Sikkim Sojourn - Travelogue, North East India
As an avid hit-the-highway
enthusiast, in a profession that mandates extensive travel, &
as a loyal subscriber of 'Outlook Traveller' for close to its decade-run,
penning down a travelogue has been on the top of my 'to-do' list
for ages. So this time when my family planned to explore north-east
during my daughter's summer vacations, I made it a point to take
down copious notes of our travel experiences.
A family of three
with a young daughter, we have a penchant for exploring every corner
of the country which are offbeat, & offer lovely drives &
walks (where the journey itself is the destination). Nestled
between three countries, in the midst of
Himalayas, hosting the tallest peak in India,
a relatively new & unexplored state, and with a distinct
history & culture - Sikkim - was our eventual choice
this time both by default & design (accessibility, availability,
timelines & budget playing a role as well).
We set-off from Kolkata
to Siliguri on Friday evening in a Mercedes-Benz Volvo bus run
by Jai Dada travels. A long but comfortable overnite journey got
us to the bustling trade town of Siliguri
(which serves as a conduit for access to North-Eastern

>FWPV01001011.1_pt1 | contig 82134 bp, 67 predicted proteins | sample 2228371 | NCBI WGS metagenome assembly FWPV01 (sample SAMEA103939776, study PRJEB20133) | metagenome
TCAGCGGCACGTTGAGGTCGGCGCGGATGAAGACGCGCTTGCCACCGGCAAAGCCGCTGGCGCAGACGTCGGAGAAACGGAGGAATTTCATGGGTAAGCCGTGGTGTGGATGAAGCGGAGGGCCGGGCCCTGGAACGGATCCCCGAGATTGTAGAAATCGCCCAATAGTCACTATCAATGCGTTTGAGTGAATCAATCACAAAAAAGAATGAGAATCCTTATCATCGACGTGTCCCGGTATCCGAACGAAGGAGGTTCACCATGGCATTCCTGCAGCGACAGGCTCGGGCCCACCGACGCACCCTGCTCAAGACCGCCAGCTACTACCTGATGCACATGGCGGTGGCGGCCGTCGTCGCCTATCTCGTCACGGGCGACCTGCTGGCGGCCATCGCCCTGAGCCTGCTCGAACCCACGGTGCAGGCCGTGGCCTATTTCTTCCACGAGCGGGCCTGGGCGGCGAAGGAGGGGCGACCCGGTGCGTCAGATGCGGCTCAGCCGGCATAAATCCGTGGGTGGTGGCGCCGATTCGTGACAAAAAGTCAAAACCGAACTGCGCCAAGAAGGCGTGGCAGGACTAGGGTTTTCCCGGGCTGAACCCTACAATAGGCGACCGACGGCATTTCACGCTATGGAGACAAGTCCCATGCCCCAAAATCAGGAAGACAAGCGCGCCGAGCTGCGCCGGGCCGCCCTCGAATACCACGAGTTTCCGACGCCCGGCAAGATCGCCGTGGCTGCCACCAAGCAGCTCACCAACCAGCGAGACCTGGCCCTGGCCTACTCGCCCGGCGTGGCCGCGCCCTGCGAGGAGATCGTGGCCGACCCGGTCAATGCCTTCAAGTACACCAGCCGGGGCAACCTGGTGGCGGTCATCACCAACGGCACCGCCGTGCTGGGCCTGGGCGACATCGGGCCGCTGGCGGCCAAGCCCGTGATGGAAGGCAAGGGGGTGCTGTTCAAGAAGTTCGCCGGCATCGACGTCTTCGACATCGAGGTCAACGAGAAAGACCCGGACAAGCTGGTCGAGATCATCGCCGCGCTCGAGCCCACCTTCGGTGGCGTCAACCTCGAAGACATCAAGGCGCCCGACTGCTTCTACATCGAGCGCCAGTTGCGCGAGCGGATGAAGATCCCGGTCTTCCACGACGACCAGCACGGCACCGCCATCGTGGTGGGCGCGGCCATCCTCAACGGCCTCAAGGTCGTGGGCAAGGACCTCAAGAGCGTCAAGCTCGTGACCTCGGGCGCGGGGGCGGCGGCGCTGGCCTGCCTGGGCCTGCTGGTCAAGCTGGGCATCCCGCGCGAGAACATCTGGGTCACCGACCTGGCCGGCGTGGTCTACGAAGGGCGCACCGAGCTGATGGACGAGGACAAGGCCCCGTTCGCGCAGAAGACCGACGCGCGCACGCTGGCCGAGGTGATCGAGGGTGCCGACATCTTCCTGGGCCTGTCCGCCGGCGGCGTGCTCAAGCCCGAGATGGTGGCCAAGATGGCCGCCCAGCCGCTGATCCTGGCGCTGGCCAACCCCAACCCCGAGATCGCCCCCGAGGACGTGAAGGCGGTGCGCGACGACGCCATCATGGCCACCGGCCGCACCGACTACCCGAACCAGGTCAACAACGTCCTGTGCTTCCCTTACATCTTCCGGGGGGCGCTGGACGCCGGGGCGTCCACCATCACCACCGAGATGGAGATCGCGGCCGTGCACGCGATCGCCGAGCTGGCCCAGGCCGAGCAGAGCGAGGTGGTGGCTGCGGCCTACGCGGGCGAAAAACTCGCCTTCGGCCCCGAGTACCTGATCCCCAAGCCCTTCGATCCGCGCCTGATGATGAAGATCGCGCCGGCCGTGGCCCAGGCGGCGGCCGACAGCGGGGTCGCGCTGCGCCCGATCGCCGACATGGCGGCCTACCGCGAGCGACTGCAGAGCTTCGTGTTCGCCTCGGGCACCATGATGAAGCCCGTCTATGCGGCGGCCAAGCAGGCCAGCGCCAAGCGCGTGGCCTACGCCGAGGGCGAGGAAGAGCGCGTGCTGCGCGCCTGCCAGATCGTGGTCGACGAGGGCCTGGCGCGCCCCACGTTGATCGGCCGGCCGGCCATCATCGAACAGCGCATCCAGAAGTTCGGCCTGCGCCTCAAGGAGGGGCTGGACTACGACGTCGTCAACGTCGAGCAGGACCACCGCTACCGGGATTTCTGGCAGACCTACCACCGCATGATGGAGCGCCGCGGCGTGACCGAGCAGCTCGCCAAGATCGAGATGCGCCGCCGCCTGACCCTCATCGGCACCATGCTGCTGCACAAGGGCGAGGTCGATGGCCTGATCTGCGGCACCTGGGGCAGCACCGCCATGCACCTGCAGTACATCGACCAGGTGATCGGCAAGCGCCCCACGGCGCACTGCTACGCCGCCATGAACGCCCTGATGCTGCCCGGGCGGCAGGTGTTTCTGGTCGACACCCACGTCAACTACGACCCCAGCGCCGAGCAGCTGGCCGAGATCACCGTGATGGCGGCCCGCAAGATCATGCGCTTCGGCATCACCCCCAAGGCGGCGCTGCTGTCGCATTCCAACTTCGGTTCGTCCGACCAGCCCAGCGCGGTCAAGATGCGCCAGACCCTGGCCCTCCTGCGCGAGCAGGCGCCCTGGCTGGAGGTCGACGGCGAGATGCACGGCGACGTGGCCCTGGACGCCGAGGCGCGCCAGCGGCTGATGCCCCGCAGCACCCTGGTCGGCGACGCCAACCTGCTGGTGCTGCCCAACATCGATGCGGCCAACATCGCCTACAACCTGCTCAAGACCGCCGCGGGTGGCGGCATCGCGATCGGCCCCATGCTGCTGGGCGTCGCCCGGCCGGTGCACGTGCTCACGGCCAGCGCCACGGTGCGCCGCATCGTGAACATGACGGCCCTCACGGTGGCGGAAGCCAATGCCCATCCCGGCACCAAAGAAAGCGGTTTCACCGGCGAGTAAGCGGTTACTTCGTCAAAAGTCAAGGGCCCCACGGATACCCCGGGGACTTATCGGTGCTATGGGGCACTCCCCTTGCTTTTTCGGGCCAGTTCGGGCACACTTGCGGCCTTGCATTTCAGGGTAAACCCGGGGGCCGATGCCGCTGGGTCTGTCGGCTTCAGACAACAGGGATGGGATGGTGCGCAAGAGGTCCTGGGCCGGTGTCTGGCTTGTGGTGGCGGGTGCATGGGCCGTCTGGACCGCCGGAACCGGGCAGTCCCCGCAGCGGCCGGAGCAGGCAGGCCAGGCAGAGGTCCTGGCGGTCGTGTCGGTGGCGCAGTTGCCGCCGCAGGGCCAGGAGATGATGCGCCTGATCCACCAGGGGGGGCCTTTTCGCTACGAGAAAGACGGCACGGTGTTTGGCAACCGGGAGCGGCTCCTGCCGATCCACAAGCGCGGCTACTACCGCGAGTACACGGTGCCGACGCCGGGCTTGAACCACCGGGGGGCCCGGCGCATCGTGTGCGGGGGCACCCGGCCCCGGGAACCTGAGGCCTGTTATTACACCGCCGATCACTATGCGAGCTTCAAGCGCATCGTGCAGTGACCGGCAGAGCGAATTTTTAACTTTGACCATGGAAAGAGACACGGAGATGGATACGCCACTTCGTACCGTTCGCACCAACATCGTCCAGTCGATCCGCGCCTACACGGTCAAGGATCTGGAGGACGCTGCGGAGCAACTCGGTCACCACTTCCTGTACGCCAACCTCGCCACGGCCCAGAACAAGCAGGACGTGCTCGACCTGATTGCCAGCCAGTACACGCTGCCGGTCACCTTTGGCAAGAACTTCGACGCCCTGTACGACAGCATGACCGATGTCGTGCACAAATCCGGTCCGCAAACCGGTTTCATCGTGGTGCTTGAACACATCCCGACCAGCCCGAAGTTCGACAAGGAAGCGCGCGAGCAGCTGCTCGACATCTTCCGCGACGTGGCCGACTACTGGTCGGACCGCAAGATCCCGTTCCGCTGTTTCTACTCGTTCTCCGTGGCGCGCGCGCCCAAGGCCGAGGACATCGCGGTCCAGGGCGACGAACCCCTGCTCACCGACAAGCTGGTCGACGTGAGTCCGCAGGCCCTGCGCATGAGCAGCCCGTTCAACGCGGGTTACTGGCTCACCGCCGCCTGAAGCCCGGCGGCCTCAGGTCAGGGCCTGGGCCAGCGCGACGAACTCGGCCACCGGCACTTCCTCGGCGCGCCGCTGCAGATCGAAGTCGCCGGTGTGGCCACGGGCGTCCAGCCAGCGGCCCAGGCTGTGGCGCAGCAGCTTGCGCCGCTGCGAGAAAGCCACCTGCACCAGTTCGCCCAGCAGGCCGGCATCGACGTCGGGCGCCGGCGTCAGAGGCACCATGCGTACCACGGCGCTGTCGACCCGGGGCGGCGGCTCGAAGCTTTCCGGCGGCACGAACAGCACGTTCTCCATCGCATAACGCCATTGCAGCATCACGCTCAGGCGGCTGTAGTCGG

our Innova from Siliguri, we were eager to set our wheels
on this part of the Himalayas. It was a scenic 4-hour drive
along the river 'Teesta'. The lower-hills though, have
a layer of brown soil which seem shallow & coarse. With
the imminent rains, we were given to understand that erosion
causes frequent landslides, thereby cutting off upcountry
from the urban centers. It is therefore
advisable to visit before mid-June.
After a surprisingly
lovely home-cooked North-Indian lunch enroute (before the
border town of Rangpo), we
hit the sweet sleepy town of Gangtok at 4pm. To straighten
our backs, we quickly hit the extremely gorgeous and well-manicured
MG Road (would you believe that the market had 'Bose' speakers
mounted on the streetlights). With the Tommy's & UCB's
lining the street, it was our first indication that the state
& its people were well-to-do and indulged too. Tit-bit
shopping with a 'butta' in hand, in an overcast sub-20 degree
weather, was just the evening my daughter had in mind.
Not the ones to be
confined to Malls & Markets, we quickly drew up our plan with
a Travel Agent to take the path less-travelled. Thanks to Outlook
and Google, we had researched that - West Sikkim (read 'Pelling')
is popular for views & some light adventure sports; South is
dotted with Monastries; and East primarily offers a 2-hour trip
from Gangtok to the popular Nathua La pass bordering China. So North
it was !! The attraction of a tough terrain, Leh-like plateaus,
a Sacred Lake (Gurudongmar) and enormous heights (17000+ ft)
A 2-night & 3-day
package for 25 grands (peak season time) included - a 4x4 Luxury
Scorpio, Stay & Food for 3 people (suggest to take it that way,
as good home-cooked food and comfortable stays are not easy to find
enroute). Each one of the 7 lakh Sikkimesse is involved in Tourism
from April-June (cabs, resturants, hotels, agents, homestays).
- our Scorpio's owner & driver - was the best thing that
happened to us. Knowledgeable, courteous, a thorough-bred
local 'Lepcha' (claimed to be the original inhabitants
of Sikkim who follow Buddhism), & a very adept driver
(you need one) - Tenzing provided us the true flavour &
Our 1st destination